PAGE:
A key moment in college football lore is that about a century ago, Texas A&M had to grab a 12th man out of the stands to complete a game. You’d think in the modern era of college football we’d never have a moment like that, but Navy had to grab a freshman quarterback out of its stands in the season opener against Fordham.
Midshipmen starting quarterback Tago Smith got hurt on a big gainer in the first half, and was later seen on crutches.
With an entire half to go, coach Ken Niumatalolo needed to make sure his backups were ready to go. Only one problem: One of those backups was in the stands, enjoying his first football game as a Navy student.
Freshman QB Malcolm Perry was not dressed to start the game. He was pulled out of the Brigade when Tago went down. Will wear #5 in 2nd H— Navy Athletics (@NavyAthletics) September 3, 2016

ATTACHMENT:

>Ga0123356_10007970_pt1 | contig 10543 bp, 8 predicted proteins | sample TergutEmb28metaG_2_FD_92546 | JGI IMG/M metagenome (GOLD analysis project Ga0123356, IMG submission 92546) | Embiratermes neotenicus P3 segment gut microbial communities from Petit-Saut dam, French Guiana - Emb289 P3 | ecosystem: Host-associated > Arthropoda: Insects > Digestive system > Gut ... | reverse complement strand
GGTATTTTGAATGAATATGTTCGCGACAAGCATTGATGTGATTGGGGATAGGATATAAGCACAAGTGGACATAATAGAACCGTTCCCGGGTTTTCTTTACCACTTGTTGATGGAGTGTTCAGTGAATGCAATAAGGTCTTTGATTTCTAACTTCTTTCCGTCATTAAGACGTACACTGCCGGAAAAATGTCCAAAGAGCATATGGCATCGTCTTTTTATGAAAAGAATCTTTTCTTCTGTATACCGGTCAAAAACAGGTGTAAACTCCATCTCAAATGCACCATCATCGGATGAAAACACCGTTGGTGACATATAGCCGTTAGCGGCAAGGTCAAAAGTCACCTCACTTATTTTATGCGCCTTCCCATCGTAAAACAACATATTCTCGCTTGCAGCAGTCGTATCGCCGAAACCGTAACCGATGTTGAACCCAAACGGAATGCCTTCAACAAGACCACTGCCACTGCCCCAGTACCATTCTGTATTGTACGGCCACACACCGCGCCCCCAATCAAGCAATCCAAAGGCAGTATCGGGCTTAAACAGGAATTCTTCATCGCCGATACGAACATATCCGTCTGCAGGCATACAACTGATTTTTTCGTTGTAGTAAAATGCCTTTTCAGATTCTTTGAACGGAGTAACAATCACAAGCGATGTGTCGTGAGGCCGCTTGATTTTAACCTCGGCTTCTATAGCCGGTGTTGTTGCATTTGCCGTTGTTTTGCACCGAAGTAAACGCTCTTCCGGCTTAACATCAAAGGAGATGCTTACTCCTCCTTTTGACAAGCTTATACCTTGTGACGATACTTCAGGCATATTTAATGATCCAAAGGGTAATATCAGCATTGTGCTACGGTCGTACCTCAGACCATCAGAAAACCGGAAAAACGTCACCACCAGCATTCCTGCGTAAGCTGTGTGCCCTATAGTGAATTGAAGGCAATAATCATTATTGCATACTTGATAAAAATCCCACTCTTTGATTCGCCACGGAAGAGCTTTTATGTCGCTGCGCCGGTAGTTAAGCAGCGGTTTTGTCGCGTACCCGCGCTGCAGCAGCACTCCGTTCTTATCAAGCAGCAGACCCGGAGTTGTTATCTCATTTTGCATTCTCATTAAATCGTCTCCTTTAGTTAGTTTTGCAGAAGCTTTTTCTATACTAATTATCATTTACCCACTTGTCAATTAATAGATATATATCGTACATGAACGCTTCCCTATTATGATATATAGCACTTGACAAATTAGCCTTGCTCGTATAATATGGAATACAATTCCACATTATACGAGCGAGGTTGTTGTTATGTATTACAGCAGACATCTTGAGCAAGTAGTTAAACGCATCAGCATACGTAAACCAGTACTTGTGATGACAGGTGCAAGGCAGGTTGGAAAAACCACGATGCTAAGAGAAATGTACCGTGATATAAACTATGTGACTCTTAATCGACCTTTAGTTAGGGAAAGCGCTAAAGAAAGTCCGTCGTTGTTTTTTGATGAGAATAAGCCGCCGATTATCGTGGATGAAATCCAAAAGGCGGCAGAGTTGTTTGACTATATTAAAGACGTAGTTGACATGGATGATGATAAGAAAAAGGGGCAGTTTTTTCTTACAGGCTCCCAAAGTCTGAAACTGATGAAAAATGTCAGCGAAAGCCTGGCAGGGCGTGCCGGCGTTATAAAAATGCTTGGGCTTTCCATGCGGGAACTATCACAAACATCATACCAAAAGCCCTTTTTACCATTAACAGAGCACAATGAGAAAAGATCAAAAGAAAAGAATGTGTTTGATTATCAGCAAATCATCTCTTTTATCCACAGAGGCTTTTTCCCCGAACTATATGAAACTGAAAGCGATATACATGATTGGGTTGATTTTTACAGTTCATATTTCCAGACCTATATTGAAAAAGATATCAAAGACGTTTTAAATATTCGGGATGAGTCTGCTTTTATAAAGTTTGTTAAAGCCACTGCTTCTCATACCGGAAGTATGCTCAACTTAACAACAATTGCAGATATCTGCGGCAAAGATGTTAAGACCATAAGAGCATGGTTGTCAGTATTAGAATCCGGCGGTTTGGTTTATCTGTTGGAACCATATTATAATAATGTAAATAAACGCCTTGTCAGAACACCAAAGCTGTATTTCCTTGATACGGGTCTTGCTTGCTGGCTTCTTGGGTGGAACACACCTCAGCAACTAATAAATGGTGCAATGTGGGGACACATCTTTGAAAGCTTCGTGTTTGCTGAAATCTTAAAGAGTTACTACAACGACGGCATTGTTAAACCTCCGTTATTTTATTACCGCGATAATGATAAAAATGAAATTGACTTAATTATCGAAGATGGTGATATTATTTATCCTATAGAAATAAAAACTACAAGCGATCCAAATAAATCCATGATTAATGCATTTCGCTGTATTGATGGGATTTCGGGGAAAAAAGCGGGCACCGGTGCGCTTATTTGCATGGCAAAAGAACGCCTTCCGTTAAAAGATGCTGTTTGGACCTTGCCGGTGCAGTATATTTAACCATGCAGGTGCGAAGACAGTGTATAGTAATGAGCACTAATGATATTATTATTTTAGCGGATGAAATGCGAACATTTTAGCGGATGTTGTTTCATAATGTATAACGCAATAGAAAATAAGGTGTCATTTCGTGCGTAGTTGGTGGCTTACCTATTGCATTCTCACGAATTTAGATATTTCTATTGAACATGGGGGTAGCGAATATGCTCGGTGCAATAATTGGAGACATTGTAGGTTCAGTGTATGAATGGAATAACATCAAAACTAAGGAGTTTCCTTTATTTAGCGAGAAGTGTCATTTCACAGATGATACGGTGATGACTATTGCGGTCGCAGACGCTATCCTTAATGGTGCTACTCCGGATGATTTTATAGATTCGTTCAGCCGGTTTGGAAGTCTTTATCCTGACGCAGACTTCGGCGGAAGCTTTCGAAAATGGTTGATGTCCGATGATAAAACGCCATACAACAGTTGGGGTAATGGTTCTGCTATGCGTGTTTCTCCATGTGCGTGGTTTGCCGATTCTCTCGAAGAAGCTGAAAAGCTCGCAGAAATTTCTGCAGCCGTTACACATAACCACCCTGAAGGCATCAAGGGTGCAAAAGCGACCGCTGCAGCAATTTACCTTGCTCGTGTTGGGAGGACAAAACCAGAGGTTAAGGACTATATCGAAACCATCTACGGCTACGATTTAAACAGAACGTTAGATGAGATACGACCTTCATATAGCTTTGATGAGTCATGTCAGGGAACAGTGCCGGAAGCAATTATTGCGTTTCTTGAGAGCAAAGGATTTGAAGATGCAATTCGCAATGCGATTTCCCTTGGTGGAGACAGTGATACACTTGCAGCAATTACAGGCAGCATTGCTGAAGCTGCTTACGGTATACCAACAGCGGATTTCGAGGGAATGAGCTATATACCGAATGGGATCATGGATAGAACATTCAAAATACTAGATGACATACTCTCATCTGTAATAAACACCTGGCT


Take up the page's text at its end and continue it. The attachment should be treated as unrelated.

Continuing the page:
Perry,didn’t dress for the team’s first game because he’s sick. He quickly got his gear on, and up 49-13, got in the game.
Perry, whose parents are both retired Army veterans, was listed as one of two third-string quarterbacks, but went into the game ahead of fellow third-stringer Zach Abey. Up multiple scores with the team's QB1 on crutches, the team presumably wanted to preserve backup Will Worth.
Most conferences place a limit to how many players a team can dress for road games, meaning they have to provide a pregame list of which players on their roster are eligible. However, those restrictions typically don’t apply for home games. That means Navy was allowed to play any player on its roster in the game, including Perry. But that also raises the question of why Navy didn’t choose to dress Perry if he was just one injury away from potentially playing.
So Navy now has a modern day version of the Aggies’ famous story. And their student base is a legit corps of 5,000 soon-to-be servicemen. So they’re basically Texas A&M but better? Bye, logging out before I get any emails.